[abstract] IDIOPATHIC TRANSVERSE MYELITIS AFTER RECREATIONAL HYPERBARIC EXPOSURE

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[abstract] IDIOPATHIC TRANSVERSE MYELITIS AFTER RECREATIONAL HYPERBARIC EXPOSURE

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Title: [abstract] IDIOPATHIC TRANSVERSE MYELITIS AFTER RECREATIONAL HYPERBARIC EXPOSURE
Author: Reed, WL; Porter, HO; Surber, DS; Guckeyson, CT
Abstract: BACKGROUND: Transverse myelitis is rapidly progressive neurological disorder which is associated with several etiologies, including multiple sclerosis, autoimmune disorders, infectious diseases, or may be idiopathiCASE PRESENTATION: A 33 year old male performed 2 air dives to depths of about 100 fsw (31 m). 6 hours after the exposure the patient reported gradual onset of sharp, pleuritic chest pain. Fifty hours following the hyperbaric exposure, the patient developed right sided facial paresthesias. Evaluation showed decreased sensation to all modalities in the area of the right fifth cranial nerve. The patient was treated with an extended US Navy Treatment Table 6. There was initial response to hyperbaric oxygen, with a near complete resolution of symptoms. In the 8 hours following treatment the subjective symptoms returned. The patient was returned for further hyperbaric treatment three days later. An MRI was purported to show multiple embolic foci consistent with gas embolism . He was again treated with hyperbaric oxygen on a Table 6. Review of the MRI showed that the embolic foci were digital artifacts. The patient had transient improvement of the sensory deficits during the treatment. He was noted to have dysarthria, sensory deficits in the right face, arm and leg. The preliminary diagnosis of transverse myelitis was made. The patient returned to hospital, and was treated as an inpatient. He eventually made a complete recoverCONCLUSIONS: This is the first description of idiopathic transverse myelitis mistaken for decompression illness. The HBO consultant should be reminded that the presence of a history of hyperbaric exposure should not preclude all other diagnosis. The highly unusual presentation, the 50 hour delay to the presence of neurological symptoms, the poor response to recompression and the slow progression of neurological signs despite recompression were all signs that the patient's symptoms were unrelated to the hyperbaric exposure.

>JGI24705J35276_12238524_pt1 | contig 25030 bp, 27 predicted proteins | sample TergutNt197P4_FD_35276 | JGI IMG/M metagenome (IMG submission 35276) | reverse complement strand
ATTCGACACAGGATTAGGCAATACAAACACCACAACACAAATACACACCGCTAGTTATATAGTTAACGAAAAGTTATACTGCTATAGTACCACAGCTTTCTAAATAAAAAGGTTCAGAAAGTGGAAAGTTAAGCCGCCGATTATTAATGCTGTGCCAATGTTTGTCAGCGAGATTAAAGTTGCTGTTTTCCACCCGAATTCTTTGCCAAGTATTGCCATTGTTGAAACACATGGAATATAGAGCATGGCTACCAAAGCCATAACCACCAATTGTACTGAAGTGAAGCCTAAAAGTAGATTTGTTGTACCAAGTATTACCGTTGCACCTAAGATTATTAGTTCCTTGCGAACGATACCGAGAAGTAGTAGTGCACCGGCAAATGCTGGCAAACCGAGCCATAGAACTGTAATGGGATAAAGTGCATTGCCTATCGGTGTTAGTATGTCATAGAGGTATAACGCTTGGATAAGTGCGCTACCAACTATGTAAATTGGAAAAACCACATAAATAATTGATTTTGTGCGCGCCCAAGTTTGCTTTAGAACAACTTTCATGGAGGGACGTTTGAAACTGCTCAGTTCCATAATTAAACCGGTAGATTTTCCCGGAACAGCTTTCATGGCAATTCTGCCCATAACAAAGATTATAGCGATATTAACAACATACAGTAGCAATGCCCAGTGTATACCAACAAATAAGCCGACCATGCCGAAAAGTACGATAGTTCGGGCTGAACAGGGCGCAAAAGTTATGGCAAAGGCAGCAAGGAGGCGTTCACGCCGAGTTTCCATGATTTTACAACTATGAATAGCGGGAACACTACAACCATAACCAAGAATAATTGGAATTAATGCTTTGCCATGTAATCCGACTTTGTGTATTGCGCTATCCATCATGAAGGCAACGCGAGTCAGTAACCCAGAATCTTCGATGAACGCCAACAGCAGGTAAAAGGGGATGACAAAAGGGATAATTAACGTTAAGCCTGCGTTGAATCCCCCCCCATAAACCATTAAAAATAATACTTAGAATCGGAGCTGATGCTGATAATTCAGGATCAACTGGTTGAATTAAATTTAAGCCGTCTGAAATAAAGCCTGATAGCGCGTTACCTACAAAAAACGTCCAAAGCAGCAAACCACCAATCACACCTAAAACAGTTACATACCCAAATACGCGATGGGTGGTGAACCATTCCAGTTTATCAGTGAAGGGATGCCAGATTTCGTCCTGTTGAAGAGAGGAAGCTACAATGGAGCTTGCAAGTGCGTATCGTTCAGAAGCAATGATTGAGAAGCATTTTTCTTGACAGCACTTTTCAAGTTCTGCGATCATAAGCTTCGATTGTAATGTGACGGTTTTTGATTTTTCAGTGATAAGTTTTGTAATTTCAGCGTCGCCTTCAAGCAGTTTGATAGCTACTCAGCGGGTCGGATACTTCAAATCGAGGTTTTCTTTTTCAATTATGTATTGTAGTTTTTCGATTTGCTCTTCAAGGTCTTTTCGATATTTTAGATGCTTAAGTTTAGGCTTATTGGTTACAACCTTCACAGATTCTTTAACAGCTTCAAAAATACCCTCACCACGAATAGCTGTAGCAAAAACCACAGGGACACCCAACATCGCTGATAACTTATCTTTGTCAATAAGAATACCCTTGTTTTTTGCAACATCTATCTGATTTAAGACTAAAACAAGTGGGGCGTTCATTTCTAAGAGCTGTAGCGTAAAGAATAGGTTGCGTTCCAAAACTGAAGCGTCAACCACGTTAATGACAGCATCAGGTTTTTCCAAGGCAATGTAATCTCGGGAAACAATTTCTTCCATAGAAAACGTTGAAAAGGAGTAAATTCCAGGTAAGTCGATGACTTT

Description: Undersea and Hyperbaric Medical Society, Inc. (http://www.uhms.org )
URI: http://archive.rubicon-foundation.org/3638
Date: 2006

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  • UHMS Meeting Abstracts
    This is a collection of the published abstracts from the Undersea and Hyperbaric Medical Society (UHMS) annual meetings.

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